COLUMBIA, S.C. (AP) — The state Department of Transportation has penalized a contractor $2.8 million so far for delays on an Interstate 26 widening project already eight months behind schedule.
And the agency continues to withhold $10,000 a day on the $75 million contract.
Scheduled for completion last November, the project is now expected to wrap up in September.
Work has progressed since Anderson Columbia, the company contracted for the 10-mile project in Lexington and Calhoun counties, replaced its original joint venture partner Boggs Paving, DOT officials said Friday.
The explanation comes a day after Senate Minority Leader Nikki Setzler publicly demanded answers for the delay, saying his constituents are increasingly frustrated and angry.
The pavements’ deplorable condition and confusing lane markings are “ruining vehicles and risking lives,” said Setzler, D-West Columbia, who has twice written to agency officials asking for a community meeting.
“Motorists need to understand what’s going on,” he said Thursday.
Anderson Columbia Co. and Boggs Paving were awarded the contract in 2013 as a joint venture company. A year later, Boggs’ CEO pleaded guilty in North Carolina federal court for his role in a bid-rigging and kickback scheme involving nearly $90 million in government projects, and the company was barred from bidding on new state contracts.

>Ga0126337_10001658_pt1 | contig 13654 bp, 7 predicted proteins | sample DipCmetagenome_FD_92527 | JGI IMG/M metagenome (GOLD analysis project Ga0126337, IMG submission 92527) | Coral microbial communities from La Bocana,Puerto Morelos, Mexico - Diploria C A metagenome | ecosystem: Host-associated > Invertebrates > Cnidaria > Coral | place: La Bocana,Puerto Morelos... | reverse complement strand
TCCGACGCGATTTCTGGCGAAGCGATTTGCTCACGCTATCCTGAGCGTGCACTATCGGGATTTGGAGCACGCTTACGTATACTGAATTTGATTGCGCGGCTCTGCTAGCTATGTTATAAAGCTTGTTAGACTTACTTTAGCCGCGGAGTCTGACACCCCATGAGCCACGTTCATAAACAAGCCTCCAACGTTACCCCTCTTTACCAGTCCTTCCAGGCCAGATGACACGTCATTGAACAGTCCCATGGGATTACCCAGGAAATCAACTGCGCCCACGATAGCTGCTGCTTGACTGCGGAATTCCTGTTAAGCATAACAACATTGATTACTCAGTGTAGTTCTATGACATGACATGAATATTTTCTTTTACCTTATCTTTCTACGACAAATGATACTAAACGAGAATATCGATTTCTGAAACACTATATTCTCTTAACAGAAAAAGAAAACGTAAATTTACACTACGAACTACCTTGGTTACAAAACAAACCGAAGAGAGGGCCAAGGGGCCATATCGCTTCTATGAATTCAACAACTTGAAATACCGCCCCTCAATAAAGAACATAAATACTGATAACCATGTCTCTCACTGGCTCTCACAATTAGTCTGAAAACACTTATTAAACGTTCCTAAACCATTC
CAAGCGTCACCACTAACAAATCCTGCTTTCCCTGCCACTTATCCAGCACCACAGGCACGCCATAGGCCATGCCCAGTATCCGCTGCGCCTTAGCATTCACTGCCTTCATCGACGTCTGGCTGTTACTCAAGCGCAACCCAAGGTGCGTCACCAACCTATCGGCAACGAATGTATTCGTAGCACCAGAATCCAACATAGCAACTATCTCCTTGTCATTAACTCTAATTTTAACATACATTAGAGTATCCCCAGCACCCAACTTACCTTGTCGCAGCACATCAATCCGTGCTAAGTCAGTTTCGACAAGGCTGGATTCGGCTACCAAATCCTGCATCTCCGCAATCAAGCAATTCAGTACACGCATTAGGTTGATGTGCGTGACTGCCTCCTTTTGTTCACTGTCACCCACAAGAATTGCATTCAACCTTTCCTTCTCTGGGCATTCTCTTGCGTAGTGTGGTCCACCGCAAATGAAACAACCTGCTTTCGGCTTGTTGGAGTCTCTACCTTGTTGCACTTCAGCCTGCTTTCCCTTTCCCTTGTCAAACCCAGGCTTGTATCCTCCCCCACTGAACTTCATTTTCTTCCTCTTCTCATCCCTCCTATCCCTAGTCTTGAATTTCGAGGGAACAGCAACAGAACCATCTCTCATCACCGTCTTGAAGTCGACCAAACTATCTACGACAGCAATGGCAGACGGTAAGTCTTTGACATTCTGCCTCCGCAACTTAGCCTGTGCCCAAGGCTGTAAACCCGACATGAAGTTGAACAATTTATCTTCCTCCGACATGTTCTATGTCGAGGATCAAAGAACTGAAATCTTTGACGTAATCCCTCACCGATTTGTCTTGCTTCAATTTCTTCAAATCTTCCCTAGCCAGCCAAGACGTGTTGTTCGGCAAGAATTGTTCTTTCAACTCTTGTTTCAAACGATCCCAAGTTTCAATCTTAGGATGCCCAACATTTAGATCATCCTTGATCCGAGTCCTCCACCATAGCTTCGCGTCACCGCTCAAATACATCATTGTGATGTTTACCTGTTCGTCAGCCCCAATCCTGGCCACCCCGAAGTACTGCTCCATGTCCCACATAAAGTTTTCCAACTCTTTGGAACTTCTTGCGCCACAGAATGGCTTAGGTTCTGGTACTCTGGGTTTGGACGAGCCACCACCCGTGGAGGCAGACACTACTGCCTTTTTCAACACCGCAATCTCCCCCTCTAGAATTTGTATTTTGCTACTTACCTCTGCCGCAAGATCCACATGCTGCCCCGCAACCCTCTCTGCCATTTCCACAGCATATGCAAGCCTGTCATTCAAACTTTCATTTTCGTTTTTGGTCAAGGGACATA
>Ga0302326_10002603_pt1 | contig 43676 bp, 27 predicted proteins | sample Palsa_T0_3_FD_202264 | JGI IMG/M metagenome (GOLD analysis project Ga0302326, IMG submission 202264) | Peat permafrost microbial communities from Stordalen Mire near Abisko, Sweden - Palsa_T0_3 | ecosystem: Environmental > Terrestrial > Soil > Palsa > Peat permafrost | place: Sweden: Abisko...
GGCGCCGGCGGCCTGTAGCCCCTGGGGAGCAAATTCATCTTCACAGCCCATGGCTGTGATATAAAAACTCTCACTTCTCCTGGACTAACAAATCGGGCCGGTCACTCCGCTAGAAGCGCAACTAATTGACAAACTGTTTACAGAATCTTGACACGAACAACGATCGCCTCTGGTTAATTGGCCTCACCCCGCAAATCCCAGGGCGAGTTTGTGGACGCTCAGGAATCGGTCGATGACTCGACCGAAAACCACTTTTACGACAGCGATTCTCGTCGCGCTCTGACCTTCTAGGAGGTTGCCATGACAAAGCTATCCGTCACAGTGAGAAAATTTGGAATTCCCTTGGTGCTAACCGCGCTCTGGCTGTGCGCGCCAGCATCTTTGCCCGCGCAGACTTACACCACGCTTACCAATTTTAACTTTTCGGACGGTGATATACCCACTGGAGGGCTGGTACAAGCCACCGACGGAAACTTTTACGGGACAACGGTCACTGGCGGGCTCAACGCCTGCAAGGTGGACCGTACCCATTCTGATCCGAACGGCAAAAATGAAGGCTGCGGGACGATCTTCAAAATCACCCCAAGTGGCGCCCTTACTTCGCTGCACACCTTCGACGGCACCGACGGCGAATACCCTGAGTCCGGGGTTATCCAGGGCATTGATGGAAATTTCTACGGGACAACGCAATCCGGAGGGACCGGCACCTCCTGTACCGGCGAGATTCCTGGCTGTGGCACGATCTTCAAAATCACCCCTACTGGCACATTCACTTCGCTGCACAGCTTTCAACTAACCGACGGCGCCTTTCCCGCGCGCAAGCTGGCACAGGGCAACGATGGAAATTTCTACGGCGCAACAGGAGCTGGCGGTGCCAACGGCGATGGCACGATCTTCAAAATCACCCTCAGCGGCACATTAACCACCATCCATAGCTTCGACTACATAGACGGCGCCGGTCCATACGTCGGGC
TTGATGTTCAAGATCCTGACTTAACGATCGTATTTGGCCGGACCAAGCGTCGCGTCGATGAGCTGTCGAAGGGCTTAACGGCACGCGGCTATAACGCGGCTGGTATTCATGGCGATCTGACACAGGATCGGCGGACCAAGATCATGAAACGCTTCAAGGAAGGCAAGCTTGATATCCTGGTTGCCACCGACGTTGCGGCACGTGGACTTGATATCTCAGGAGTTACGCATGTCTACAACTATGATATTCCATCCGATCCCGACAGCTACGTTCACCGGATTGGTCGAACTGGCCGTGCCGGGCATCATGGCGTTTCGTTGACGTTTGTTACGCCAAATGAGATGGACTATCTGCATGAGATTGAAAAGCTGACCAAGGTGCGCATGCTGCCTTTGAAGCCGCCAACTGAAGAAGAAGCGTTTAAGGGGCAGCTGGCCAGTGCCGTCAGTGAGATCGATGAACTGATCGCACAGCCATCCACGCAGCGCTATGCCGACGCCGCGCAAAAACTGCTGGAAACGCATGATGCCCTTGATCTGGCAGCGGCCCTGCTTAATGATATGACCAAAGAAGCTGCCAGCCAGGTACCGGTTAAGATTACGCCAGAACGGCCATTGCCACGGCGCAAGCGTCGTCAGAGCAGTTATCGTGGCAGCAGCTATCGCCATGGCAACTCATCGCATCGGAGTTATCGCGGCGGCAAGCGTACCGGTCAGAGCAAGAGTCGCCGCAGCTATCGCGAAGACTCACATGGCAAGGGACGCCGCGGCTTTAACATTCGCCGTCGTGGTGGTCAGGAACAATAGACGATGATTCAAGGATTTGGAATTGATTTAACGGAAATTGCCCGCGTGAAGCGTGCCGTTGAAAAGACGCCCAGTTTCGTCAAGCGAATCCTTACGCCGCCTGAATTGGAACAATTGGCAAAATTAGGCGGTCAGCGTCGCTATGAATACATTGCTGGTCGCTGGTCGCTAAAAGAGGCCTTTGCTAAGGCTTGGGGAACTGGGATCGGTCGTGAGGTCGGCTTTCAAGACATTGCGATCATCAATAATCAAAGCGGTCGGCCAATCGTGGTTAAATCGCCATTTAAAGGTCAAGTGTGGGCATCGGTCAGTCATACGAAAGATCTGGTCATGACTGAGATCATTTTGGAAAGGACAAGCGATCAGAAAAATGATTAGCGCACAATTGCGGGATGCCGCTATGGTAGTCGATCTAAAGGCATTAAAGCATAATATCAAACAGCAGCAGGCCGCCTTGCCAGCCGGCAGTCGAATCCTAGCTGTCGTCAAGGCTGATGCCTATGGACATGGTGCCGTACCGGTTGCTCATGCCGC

But Boggs Paving kept its two existing contracts in South Carolina, including the I-26 joint venture. The company completed work on its $1.5 million contract to resurface 11 roads in four counties.
Last November, Carl “Drew” Boggs was sentenced to 30 months in prison for conspiracy and money laundering.
The Department of Transportation does not know if or how Anderson and Boggs would split the fines. The agency did not require Boggs’ replacement, but the switch was necessary for the project’s progress, said spokesman Pete Poore.
“We have no insight into the legal or contractual relationship between the two companies or how the fine will be disbursed. It will be assessed to Anderson/Boggs,” he said.
Anderson Columbia officials declined to comment Friday. A message left at Boggs Paving wasn’t immediately returned.
On Thursday, state grand jury indictments were unsealed against three former Department of Transportation workers.
According to court papers, in one scheme, a supervisor formed a secret company with a neighbor and sent DOT work to it. In the second scheme, a director asked contractors directly for money in exchange for work. In the third scheme, an inspector kept DOT equipment off the books and then sold it, keeping the cash.
Setzler said the I-26 delays and indictments show the need for an operational study of the agency.
A clause he inserted in the state budget directs state Inspector General Patrick Maley to hire a national firm to study DOT’s structure for cost efficiencies and make recommendations to the Legislature.
Debate on how to fund tens of billions of dollars’ worth of highway needs statewide is expected to continue next year.